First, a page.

Sad Story from Korea
I'm behind the ball, but just today I stumbled across a tragic story from South Korea, where a gigantic land-reclamation project has killed off one of the world's most important shorebird habitats to make way for...no one knows.
In late April workers plugged the last hole in the Saemangeum Seawall, cutting off a 155 square mile tidal flat from the sea. The Sawmangeum system was the single most important shorebird staging area on the Yellow Sea and lies smack in the middle of the East Asian Australasian Flyway. The flat was the most reliable source of food for several endangered species, including the spoon-billed sandpiper, Nordmann's greenshank and the Great Knot.
A story on the seawall
from Birds Korea
"By 25 April, 2006, only four days after seawall closure, shellfish beds in the enclosed area started to die. By the end of May, most were dead, and water quality was already deteriorating rapidly. 90% of Saemangeum's vast tidal-flats are now expected to be lost by 2007, either dried out or permanently flooded. Water pollution is expected to worsen dramatically. The area had enormous local and national importance for fisheries, supporting the livelihoods of an estimated 25 000 people.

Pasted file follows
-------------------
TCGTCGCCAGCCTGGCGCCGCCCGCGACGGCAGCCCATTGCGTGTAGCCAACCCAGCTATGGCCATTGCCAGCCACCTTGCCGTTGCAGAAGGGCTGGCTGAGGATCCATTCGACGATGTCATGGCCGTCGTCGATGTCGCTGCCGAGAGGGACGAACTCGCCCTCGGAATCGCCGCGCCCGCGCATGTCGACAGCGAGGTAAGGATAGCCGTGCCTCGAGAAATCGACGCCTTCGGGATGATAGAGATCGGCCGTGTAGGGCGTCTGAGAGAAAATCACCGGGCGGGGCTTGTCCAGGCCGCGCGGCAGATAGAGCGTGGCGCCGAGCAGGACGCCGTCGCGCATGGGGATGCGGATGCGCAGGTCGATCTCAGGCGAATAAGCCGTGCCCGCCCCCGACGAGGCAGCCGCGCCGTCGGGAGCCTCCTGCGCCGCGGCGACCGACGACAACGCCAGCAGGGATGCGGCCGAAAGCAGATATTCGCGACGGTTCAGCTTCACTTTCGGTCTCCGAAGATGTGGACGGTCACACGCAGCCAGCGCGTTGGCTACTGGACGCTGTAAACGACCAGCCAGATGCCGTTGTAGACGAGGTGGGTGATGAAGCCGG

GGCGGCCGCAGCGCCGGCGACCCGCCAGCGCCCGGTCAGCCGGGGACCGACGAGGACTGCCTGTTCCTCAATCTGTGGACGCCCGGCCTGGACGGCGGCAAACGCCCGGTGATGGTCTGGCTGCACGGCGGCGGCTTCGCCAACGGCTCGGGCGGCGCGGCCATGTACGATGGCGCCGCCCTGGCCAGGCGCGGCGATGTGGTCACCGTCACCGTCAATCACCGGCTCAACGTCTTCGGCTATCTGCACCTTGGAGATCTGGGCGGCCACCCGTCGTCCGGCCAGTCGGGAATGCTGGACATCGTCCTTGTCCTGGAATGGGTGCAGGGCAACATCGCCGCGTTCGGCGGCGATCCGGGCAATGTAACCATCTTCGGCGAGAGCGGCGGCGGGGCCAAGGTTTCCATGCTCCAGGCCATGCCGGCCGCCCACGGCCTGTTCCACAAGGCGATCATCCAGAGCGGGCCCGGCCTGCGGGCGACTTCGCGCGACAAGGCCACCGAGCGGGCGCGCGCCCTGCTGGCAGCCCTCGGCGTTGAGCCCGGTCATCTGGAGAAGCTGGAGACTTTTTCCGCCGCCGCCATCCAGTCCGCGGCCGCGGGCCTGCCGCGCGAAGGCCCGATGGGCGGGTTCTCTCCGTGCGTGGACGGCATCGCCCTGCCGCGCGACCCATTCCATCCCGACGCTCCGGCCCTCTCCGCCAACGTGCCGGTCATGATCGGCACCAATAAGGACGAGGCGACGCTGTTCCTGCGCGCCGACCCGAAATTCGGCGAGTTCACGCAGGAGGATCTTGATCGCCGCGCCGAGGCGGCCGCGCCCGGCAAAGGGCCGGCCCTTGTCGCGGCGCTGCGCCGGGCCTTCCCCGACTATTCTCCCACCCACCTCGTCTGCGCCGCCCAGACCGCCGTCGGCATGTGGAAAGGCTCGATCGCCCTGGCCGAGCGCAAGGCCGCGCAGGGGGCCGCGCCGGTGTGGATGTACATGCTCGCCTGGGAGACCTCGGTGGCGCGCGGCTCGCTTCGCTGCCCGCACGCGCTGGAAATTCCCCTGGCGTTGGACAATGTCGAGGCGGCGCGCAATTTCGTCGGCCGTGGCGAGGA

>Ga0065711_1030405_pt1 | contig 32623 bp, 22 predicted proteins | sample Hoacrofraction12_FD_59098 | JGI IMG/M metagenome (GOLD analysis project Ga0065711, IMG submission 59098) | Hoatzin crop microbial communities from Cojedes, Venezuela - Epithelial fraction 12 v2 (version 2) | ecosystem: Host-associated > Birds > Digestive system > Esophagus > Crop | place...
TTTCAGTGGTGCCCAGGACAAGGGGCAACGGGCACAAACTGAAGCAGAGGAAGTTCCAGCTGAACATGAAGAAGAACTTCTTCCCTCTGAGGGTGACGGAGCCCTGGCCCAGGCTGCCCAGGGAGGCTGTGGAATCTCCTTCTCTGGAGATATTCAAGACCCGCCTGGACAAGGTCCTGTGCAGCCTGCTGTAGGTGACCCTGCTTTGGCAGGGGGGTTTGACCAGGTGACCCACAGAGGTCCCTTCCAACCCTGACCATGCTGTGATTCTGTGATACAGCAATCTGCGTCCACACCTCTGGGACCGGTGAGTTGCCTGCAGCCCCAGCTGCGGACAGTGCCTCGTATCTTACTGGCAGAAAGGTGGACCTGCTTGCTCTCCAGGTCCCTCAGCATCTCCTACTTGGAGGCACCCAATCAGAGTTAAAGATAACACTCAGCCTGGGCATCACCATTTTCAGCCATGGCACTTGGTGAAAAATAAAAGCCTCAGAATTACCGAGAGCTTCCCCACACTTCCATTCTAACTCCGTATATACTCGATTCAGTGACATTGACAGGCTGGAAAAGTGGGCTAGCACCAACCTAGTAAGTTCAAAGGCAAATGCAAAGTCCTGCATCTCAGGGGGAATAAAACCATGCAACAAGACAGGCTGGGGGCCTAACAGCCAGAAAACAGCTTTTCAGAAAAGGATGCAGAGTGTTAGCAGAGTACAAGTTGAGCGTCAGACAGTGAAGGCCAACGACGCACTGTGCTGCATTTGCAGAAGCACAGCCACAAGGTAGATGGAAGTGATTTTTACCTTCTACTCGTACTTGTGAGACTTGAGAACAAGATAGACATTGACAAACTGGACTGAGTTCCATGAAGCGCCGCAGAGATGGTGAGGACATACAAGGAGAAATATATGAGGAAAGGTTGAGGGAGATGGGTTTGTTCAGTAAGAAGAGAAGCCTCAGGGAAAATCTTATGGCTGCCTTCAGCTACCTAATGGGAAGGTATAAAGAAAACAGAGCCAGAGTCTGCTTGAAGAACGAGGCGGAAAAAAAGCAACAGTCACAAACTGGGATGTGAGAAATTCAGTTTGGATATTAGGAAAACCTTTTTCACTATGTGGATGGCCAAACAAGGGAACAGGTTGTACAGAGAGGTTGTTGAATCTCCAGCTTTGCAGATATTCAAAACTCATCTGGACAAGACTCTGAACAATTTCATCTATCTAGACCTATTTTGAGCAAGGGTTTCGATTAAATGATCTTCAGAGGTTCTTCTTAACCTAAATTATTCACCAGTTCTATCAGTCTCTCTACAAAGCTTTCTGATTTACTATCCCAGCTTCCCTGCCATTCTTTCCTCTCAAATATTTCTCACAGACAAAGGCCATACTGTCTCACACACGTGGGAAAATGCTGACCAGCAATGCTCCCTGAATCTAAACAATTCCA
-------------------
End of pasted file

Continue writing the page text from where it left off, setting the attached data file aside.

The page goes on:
" (emphasis in the original)
One of the saddest parts of this story is that there isn't a plan or necessity for the reclaimed land. The project was thought up in the 1950s when Korea needed farmland to feed its growing population. Today, though, hunger isn't such an issue in Korea and there are a lot fewer farmers...not even enough to farm the new land. In addition, the soil exposed by creating the seawall is too salty for crops. Now Korea's government is planning on building an amusement park or 'the world's largest golf complex' to lure tourists.
It is assumed that the creation of the Saemangeum seawall will "probably lead to the extinction of some bird species
." It will also affect North American shorebirds who summer in Alaska and migrate along the Pacific coast of Asia. This is just a heartbreaking situation.